[whatwg] Chipset support is a good argument

Aryeh Gregor Simetrical+w3c at gmail.com
Mon Jul 6 17:05:54 PDT 2009

On Mon, Jul 6, 2009 at 7:30 PM, Joshua Cranmer<Pidgeot18 at verizon.net> wrote:
> Perhaps what could break the deadlock would be Apple conceding to
> implementing Theora, or Mozilla conceding to implementing H.264. In either
> case, the decision to implement would most likely be a result of market
> pressure, not some arcane specification.

Given that Apple's only stated reason for not implementing Theora
support alongside H.264 is the patent risk, and given that a company
nearly as large as Apple (Google) has taken the risk and not gotten
sued yet, I'm personally hoping that market pressure won't be
necessary to get Apple to change its mind.  Every other good argument
I've heard advanced against Theora argues against supporting it as the
only standard, but not against supporting it as a baseline minimal

> I think you have a misconceived notion of the world here, too. Most of the
> HTML is not manually written by authors, it is automatically generated from
> programs, be it a Wiki-style generator, or a discrete utility like
> Dreamweaver. For the most part, those who write these programs--the people
> who will truly be writing and using the <video> tags--will be driven by what
> works in practice, not a statement in a specification that everyone ignores.

As someone who does write one of those programs, I have to say it's
remarkable how many people actually do want to pointlessly follow
meaningless requirements of specifications.  How many respectable web
app packages *don't* slavishly include things like type="text/css" so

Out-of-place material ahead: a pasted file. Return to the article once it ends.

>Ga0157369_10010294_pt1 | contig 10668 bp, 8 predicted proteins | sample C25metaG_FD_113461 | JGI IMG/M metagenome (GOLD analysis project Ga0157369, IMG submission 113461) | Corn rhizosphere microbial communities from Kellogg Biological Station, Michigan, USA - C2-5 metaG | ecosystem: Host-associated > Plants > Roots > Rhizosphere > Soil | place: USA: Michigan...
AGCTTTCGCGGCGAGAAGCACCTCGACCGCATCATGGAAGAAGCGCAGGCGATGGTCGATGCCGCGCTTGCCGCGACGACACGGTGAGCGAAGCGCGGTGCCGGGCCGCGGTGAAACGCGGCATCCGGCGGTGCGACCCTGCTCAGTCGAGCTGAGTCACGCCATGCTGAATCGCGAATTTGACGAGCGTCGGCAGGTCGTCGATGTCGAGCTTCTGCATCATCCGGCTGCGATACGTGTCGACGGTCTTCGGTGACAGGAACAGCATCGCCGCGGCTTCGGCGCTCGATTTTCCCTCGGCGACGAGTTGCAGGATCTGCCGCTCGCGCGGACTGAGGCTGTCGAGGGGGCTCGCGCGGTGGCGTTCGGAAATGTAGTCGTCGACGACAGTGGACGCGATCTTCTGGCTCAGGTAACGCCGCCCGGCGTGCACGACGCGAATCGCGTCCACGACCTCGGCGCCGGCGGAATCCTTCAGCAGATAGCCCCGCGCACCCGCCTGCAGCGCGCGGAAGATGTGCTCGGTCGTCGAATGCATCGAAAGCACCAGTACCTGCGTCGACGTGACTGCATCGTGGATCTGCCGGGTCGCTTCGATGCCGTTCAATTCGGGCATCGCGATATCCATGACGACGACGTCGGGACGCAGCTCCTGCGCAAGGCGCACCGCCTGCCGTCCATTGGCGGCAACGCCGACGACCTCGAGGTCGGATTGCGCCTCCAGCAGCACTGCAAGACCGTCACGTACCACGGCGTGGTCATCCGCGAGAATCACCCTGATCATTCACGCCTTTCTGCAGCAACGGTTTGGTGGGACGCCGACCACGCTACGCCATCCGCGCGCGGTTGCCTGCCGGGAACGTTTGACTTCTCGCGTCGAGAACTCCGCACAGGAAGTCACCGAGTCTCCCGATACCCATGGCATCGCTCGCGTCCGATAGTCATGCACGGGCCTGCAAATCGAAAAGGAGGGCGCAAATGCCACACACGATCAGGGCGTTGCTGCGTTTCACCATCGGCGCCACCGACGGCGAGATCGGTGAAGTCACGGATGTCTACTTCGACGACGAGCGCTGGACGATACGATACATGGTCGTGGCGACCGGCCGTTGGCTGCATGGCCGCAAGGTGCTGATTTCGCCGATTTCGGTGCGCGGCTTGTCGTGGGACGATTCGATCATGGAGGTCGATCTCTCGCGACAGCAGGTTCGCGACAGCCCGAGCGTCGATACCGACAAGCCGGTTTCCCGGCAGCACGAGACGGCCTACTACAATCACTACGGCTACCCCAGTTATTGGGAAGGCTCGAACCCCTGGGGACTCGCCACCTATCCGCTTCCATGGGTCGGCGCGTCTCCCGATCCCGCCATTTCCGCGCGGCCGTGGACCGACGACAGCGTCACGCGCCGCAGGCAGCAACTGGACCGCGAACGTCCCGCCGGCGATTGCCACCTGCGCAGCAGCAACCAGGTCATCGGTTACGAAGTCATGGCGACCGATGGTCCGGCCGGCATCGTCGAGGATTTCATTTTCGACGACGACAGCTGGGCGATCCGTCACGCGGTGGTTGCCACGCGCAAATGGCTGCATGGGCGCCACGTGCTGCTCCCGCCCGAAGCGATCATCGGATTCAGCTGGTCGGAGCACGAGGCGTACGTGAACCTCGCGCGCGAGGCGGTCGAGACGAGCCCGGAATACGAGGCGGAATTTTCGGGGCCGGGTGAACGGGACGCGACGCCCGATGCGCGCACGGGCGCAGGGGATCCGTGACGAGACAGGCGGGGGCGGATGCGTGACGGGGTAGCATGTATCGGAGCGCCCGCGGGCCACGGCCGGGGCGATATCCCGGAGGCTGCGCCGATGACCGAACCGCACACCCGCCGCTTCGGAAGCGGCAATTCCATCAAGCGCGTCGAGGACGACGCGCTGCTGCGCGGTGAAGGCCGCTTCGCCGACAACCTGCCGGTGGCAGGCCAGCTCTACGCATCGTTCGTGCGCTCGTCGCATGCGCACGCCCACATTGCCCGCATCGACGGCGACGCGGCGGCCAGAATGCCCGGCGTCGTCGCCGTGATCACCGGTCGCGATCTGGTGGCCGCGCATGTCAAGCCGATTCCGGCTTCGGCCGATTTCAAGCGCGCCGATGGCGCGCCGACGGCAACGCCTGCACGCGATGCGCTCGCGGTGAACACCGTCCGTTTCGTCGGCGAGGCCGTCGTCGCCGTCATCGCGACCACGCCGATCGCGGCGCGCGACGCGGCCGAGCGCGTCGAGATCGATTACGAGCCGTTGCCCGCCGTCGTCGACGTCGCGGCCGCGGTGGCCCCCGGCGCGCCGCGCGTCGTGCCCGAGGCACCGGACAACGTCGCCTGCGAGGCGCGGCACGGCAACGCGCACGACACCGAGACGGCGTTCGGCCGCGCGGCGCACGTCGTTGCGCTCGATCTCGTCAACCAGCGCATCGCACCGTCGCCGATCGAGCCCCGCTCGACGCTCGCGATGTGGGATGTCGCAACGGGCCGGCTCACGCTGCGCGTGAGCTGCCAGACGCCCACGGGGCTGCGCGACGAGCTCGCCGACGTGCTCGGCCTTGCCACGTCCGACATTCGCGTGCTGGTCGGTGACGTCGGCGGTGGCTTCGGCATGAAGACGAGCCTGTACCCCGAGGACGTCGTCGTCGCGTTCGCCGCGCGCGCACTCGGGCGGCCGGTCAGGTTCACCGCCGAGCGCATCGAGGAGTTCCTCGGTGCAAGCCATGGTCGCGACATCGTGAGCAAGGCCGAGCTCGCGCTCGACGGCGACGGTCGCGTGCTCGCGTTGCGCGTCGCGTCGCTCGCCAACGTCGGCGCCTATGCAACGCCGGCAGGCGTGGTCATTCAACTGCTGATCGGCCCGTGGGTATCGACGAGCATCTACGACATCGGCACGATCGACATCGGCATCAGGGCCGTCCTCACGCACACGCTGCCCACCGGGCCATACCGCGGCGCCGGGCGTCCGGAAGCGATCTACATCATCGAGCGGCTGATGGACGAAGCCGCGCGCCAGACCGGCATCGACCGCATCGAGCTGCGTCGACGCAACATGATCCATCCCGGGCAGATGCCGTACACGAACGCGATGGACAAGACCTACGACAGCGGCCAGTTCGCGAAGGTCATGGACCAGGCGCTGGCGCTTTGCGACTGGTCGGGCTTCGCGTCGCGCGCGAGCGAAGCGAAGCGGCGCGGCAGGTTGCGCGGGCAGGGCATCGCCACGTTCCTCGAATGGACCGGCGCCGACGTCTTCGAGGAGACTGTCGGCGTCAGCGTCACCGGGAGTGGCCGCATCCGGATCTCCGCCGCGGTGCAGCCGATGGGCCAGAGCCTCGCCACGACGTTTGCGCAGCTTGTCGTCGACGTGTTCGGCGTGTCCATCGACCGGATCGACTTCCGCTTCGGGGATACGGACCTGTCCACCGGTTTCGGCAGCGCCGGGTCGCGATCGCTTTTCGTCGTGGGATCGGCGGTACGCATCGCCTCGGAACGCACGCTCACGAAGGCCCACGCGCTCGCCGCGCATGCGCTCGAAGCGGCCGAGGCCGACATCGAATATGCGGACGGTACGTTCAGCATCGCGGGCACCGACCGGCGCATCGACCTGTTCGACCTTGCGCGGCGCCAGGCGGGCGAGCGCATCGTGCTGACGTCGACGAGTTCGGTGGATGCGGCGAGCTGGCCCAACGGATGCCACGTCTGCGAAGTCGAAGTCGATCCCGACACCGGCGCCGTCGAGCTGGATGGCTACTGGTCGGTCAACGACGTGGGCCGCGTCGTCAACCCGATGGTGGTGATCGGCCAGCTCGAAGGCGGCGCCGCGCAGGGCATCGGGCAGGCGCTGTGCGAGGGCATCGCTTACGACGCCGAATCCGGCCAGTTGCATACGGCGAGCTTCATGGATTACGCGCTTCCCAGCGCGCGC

that the W3C validator will magically bestow conformance upon them?
(Until the validator gets updated and they have to scramble to fix the
new pointless things it covers.)  How many have gone out of their way
to eliminate table-based markup, because they heard it was bad
practice -- and replaced it with divs and spans with presentational

I once did some quick manual hacking and determined that a MediaWiki
page could have the size of its HTML source cut by 5% or so if you
took out all the pointless stuff that XHTML 1 requires but HTML 5
permits you to omit.  And that's comparing the *gzipped* files.
Seriously.  Keep in mind that all browsers simply ignore this garbage.
 The pages were totally identical after parsing (unless I messed up).

That said, the above admittedly only applies if the specification does
actually work in practice.  But don't underestimate web app authors'
desire to conform to standards, even ones that make no sense or that
they don't understand.

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